That is how Usman Saifi, who stood guard at Nehru Vihar’s Ram temple in a Muslim-dominated area in Mustafabad, was picked up though the video showed residents on a vigil to protect the temple. Saifi was aware that there could be repercussions of the attacks on mosques in the vicinity and decided to patrol the lane to protect the temple. He stood, along with others, both Hindus and Muslims, at the beginning of the lane to ward off attackers. On the night of March 8, a Sunday, the police arrested Saifi for rioting and took him to Dayalpur police station. The temple’s guard put in a word in Saifi’s defence but the police were not convinced. Then the local Shri Ram Dharmik Samiti stepped in and wrote to the magistrate appealing for his release. “In our area, Hindus and Muslims have maintained unity,” the samiti said, hailing Saifi’s role in protecting the temple. “Kindly release this person on bail. Aapki ati kripa hogi [it would be extremely kind of you],” the letter read. But even this did not secure Saifi’s release. Their only consolation was that Saifi was not alone. There were hundreds, if not thousands, of Muslim men in a similar situation. Among them were people whose homes had been burnt down. They were arrested when they returned home after spending a few days at a relief camp in Eidgah. In one case, a man was picked up because a video of his house being set on fire went viral, and the man himself was accused of doing it.

The noted activist and author Harsh Mander, who helped with relief work, said: “People are living in fear. The arrests are all part of intimidation tactics. The idea is that the victims should not seek justice as equal citizens of the country. Make sure no FIRs [first information reports] are filed naming any culprits. That’s why no guilty person will be nabbed.”

Comparing the situation to the 2002 Gujarat carnage, Harsh Mander said: “I would like to say we should go to the National Human Rights Commission and other similar bodies. But there are hardly any institutions left for redress today. When the 2002 violence happened we had the media and various rights-protection bodies that were ready to support. This time who do we turn to?”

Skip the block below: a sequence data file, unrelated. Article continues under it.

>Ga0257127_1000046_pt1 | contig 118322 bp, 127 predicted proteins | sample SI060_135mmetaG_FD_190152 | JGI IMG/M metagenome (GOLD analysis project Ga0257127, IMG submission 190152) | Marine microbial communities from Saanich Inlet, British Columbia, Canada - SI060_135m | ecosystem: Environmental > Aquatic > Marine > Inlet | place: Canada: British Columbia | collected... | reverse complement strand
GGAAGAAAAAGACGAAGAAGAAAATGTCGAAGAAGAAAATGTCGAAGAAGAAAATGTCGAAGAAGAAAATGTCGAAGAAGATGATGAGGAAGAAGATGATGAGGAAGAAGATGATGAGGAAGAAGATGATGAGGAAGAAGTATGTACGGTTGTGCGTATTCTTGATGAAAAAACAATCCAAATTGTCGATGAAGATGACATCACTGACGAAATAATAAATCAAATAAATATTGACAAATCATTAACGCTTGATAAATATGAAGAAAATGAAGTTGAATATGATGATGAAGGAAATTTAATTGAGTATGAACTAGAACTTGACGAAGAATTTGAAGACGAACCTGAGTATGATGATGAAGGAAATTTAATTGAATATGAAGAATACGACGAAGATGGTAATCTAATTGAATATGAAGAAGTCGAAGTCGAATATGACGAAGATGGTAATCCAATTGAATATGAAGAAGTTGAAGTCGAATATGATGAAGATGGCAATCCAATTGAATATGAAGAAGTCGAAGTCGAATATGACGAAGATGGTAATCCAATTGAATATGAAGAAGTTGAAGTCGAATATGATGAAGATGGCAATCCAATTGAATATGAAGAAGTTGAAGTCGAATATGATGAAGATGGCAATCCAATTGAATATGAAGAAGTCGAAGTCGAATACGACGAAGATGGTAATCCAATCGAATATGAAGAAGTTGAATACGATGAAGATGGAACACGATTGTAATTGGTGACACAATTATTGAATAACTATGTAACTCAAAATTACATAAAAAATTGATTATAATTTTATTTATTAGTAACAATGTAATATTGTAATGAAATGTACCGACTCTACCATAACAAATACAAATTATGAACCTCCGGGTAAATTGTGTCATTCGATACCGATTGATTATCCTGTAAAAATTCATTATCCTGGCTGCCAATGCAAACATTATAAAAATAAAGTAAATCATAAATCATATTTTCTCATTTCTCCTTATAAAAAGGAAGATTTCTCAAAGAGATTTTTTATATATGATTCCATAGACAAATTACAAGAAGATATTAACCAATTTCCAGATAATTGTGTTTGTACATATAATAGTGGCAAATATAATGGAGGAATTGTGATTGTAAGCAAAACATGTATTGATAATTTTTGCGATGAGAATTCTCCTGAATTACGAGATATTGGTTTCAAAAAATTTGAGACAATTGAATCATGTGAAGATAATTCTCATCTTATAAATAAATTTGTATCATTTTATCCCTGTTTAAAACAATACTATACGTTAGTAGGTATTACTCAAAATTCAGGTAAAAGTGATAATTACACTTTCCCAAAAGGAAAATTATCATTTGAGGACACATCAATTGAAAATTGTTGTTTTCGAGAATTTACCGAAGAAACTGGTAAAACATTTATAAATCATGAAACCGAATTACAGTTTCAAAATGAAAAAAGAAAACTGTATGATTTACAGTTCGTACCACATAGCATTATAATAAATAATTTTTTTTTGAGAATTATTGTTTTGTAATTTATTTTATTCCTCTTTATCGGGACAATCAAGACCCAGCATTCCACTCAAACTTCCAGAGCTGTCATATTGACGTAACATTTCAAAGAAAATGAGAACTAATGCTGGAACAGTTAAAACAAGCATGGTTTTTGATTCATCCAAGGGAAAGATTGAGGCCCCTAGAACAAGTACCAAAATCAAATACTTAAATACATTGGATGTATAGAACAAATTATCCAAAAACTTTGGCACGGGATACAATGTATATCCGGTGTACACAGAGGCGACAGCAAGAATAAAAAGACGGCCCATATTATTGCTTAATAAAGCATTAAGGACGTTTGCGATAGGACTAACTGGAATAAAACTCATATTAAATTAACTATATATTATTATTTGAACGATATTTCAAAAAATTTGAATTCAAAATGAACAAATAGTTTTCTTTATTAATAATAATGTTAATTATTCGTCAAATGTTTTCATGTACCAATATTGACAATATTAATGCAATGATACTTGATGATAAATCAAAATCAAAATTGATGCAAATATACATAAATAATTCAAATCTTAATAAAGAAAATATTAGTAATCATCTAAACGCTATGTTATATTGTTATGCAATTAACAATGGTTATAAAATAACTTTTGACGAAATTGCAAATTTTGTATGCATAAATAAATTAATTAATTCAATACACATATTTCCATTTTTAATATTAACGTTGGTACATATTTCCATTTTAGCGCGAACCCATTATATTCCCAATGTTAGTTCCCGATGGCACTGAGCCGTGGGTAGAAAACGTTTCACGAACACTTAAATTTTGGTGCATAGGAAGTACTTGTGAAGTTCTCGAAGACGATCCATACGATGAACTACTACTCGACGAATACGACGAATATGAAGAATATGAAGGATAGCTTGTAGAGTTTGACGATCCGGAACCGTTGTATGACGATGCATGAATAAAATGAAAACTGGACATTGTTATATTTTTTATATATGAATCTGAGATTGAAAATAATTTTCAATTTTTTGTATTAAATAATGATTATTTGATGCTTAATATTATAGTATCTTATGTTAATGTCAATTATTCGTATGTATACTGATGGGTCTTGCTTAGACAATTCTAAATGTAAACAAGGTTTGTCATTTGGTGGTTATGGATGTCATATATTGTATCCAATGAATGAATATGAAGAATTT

Darapuri, however, felt that legal redress might provide the answer. Not mincing words in indicting the police, Darapuri, himself a retired policeman, said: “What the police are doing today amounts to persecution of the Muslim community. Those who suffered in the violence are being targeted. The victims are being booked in false cases. It is double injustice. We know about the role of the police during the riots. The police acted as colluders to support the rioters. The police destroyed the Farooqia Masjid. First they demolished the CCTV cameras, then burned the mosque. The local Hindus issued a statement asking why they should be blamed. It was the policemen who had done it! The way forward is these arrests should be through courts. The court should be asked to restrict the police from arbitrary arrests. I know of the case of Khalid Saifi, a human rights activist. He was called by the police to the Khureji anti-CAA [Citizenship (Amendment) Act] protest site and arrested. Later, we saw his photographs with both his legs heavily bandaged. With such actions of the police, it is the Muslims who suffer. Earlier the violence took place in connivance with the police. Then, too, the police used weapons not to control the rioters but against Muslims seeking to defend themselves. Now the police are doing what the rioters did. They are persecuting the innocent under the garb of police action. The boys are picked up and sent to other stations. Then one by one, they are booked under various provisions. It is done at the time of terrorism cases, too.”

Do these arbitrary arrests not open up the possibility of disaffected young people taking to violence in the future?

Darapuri said: “Not everybody is rational. Some young people cannot bear injustice. They can go for retaliation. When you push a community to the wall, what do you expect? Having said this, we should look closely at the role of Delhi Police. The police are the power arm of the state. In the case of Delhi, the police force reports directly to the Union Home Minister. Amit Shah said at the time of the violence that he was monitoring the situation from the control room. It was both monitored and directed. The same thing had happened in Gujarat. The gentleman was sitting in the police control room when the pogrom was going on. It is tragic, but if we want justice we have to fight at various levels. We have to go to the courts.”

To begin with, hundreds of boys have to be released. “There can be no peace without justice,” he said.